January 5, 7pm, Adm: $6
Nat Turner: A Troublesome Property, 2003, USA, 58min
Show with a short film to TBA
SMG Chatham 14
210 W 87th St
Black World Cinema and South Side Projections continues the conversation on the story and many faceted legacy of Nat Turner, one of the most controversial figures in American history. We examine a docu-drama on Turner by the esteemed director Charles Burnett. Join us for the film and spirited post-screening discussion on readings of history, resistance and the nature of violence.
NAT TURNER: A Troublesome Property examines how the story of Turner and his revolt have been continuously re-told since 1831. Historians Eugene Genovese and Herbert Aptheker discuss how the figure of Turner became a metaphor for racial tension. Religious scholar Vincent Harding and legal scholar Martha Minow reflect on America's attitudes towards violence. Professor of psychiatry and race relations expert Dr. Alvin Poussaint and actor Ossie Davis recall how Nat Turner became a hero in the black community. And when William Styron published his 1967 Pulitzer Prize-winning novel, The Confessions of Nat Turner—inventing a sexually charged relationship between Turner and a white teenaged girl he later killed—it unleashed one of the most bitter intellectual battles of the 1960s. Turner's rebellion continues to raise new questions about the nature of terrorism and other forms of violent resistance to oppression.
A unique collaboration between MacArthur Genius Award feature director Charles Burnett, acclaimed historian of slavery Kenneth S. Greenberg and Academy Award-nominated documentary producer Frank Christopher, NAT TURNER adopts an innovative structure by interspersing documentary footage and interviews with dramatizations of different versions of the story, using a new actor to represent Turner in each. The filmmakers have interviewed a broad range of contemporary African American and white descendants of those involved in the revolt, historians, writers and artists, and weave these interviews with dramatic recreations based on folklore, novels and plays—reflecting the multifaceted legacy of Nat Turner in America today.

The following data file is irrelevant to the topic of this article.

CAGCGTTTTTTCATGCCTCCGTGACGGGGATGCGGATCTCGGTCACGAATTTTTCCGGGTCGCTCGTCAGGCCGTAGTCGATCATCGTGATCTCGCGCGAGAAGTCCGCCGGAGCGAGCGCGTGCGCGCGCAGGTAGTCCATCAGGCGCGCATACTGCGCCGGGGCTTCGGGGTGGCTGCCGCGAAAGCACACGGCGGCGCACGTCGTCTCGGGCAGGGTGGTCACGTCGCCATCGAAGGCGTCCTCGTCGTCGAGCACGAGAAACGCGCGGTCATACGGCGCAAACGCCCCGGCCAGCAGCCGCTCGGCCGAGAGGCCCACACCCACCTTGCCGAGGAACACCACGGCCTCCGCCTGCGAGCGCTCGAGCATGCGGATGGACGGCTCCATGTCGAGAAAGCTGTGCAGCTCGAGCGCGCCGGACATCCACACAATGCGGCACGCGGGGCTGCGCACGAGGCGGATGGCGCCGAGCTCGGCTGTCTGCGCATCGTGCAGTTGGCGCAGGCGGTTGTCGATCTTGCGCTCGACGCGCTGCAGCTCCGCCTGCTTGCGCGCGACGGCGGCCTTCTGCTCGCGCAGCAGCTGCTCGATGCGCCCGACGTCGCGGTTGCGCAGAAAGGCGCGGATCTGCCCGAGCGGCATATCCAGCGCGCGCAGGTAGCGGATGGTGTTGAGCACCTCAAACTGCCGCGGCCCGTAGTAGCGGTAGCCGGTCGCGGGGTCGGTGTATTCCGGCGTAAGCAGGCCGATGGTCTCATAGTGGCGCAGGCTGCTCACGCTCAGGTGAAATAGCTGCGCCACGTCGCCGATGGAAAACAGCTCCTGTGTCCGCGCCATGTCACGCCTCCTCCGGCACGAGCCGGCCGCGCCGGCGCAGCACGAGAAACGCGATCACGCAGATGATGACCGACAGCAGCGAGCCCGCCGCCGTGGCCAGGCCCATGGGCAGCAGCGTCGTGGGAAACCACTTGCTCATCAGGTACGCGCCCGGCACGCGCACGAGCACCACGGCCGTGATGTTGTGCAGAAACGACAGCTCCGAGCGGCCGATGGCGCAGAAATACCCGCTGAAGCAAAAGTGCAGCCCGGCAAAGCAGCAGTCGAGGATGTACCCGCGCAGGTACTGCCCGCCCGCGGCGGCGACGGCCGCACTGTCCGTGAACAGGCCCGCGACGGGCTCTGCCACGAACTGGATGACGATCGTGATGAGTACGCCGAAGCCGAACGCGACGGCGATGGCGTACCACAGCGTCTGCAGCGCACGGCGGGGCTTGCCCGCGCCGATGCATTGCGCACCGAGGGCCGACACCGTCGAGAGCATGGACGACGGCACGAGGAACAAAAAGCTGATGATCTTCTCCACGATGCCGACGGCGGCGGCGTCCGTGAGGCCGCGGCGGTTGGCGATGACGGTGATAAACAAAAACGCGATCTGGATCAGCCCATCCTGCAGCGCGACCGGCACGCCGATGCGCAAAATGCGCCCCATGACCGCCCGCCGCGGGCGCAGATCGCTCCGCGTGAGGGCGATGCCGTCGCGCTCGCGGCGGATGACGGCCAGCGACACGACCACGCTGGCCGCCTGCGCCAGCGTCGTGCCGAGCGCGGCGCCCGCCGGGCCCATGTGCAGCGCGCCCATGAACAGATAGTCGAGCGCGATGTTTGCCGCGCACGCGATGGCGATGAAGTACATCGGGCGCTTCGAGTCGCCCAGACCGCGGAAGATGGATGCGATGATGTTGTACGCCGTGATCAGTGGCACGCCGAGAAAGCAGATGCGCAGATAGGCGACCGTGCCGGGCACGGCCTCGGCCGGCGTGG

Film critics have called Charles Burnett "the nation's least-known great director." Burnett's debut film, Killer of Sheep, on which he served as producer, director, writer, editor, cinematographer and actor, was selected by the Library of Congress to be among the first 50 films to be included in the National Film Registry. In 1983, the Vicksburg, Mississippi native wrote, directed and produced his next feature, My Brother's Wedding, centering on the theme of envy and its power to warp families. Burnett's themes of family continued to influence his work: In 1990, he wrote and directed the drama To Sleep with Anger, which starred Danny Glover as a charming friend who insinuates himself into a troubled family. Burnett’s next film, The Glass Shield, was a police drama based on a true story of corruption and racism within the Los Angeles police force. Burnett followed with his television debut via the acclaimed 1996 Disney Channel film Nightjohn, a period piece about a slave’s risky attempt to teach an orphan slave girl to read and write. The New Yorker's film critic Terrence Rafferty called Nightjohn the "best American movie of 1996."